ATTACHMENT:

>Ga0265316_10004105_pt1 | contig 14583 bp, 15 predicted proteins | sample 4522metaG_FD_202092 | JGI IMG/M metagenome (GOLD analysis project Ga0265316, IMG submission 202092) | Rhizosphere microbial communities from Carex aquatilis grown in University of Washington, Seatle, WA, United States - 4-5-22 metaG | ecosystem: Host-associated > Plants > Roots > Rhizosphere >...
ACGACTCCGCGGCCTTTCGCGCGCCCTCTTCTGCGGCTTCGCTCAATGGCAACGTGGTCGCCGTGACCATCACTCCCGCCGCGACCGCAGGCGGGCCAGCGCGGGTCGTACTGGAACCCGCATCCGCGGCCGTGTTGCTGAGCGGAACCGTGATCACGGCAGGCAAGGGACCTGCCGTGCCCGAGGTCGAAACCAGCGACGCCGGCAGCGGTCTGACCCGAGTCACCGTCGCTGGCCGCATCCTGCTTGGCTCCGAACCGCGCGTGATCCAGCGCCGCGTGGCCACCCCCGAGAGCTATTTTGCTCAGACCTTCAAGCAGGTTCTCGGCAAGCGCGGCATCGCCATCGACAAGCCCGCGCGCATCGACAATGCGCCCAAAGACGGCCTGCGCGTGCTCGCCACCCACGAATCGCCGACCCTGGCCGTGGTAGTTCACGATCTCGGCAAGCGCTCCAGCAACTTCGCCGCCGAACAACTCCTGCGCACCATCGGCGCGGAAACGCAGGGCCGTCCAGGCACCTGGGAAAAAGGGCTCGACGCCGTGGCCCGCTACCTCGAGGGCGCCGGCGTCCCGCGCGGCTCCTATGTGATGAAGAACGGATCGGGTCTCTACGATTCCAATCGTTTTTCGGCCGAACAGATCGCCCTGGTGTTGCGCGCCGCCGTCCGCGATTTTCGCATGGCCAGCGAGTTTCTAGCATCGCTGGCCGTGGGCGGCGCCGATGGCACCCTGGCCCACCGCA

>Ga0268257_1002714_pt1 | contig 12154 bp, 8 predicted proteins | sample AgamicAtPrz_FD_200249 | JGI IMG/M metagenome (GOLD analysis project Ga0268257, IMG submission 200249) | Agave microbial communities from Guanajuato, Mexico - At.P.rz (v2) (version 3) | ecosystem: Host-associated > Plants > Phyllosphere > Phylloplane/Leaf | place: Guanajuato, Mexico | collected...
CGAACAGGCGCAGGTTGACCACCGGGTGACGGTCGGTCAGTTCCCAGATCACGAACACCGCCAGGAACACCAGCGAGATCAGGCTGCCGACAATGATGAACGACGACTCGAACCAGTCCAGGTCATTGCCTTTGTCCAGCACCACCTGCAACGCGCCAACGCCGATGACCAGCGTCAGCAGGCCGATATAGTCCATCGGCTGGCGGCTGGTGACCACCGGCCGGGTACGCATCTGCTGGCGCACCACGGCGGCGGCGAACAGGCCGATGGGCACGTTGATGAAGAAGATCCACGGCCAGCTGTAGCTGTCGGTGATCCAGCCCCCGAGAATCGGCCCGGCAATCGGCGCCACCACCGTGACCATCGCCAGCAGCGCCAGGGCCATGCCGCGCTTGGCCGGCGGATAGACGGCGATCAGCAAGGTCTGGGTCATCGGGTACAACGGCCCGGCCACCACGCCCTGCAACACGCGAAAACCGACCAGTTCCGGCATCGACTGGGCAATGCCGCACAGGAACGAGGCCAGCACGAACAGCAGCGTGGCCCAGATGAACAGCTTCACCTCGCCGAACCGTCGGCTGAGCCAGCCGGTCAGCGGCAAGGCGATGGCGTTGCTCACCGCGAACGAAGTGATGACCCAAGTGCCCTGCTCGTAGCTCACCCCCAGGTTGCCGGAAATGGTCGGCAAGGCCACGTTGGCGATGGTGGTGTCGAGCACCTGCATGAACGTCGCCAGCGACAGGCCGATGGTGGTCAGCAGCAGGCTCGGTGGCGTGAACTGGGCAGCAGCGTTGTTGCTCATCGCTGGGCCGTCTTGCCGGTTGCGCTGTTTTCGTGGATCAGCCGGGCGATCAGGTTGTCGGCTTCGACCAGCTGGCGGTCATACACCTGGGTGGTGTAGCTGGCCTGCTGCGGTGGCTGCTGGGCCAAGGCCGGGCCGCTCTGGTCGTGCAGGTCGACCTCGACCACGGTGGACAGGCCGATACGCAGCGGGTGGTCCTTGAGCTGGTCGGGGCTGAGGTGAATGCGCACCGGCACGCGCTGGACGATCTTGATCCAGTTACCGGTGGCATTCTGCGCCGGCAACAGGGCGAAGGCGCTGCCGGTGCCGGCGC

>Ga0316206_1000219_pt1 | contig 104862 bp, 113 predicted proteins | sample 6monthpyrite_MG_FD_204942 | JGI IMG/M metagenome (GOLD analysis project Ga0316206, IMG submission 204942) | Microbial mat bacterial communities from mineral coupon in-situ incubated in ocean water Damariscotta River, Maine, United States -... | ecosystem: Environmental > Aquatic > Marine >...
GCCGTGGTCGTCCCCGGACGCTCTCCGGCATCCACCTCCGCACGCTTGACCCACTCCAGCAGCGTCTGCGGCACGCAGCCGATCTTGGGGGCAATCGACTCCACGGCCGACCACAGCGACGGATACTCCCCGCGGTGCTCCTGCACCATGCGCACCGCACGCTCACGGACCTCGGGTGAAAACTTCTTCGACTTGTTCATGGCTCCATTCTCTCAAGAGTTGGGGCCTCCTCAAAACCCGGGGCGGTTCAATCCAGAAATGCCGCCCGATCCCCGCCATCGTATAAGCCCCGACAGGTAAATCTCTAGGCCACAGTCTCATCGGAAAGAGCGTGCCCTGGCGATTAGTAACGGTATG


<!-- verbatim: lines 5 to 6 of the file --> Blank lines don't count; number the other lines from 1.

>Ga0316206_1000219_pt1 | contig 104862 bp, 113 predicted proteins | sample 6monthpyrite_MG_FD_204942 | JGI IMG/M metagenome (GOLD analysis project Ga0316206, IMG submission 204942) | Microbial mat bacterial communities from mineral coupon in-situ incubated in ocean water Damariscotta River, Maine, United States -... | ecosystem: Environmental > Aquatic > Marine >...
GCCGTGGTCGTCCCCGGACGCTCTCCGGCATCCACCTCCGCACGCTTGACCCACTCCAGCAGCGTCTGCGGCACGCAGCCGATCTTGGGGGCAATCGACTCCACGGCCGACCACAGCGACGGATACTCCCCGCGGTGCTCCTGCACCATGCGCACCGCACGCTCACGGACCTCGGGTGAAAACTTCTTCGACTTGTTCATGGCTCCATTCTCTCAAGAGTTGGGGCCTCCTCAAAACCCGGGGCGGTTCAATCCAGAAATGCCGCCCGATCCCCGCCATCGTATAAGCCCCGACAGGTAAATCTCTAGGCCACAGTCTCATCGGAAAGAGCGTGCCCTGGCGATTAGTAACGGTATG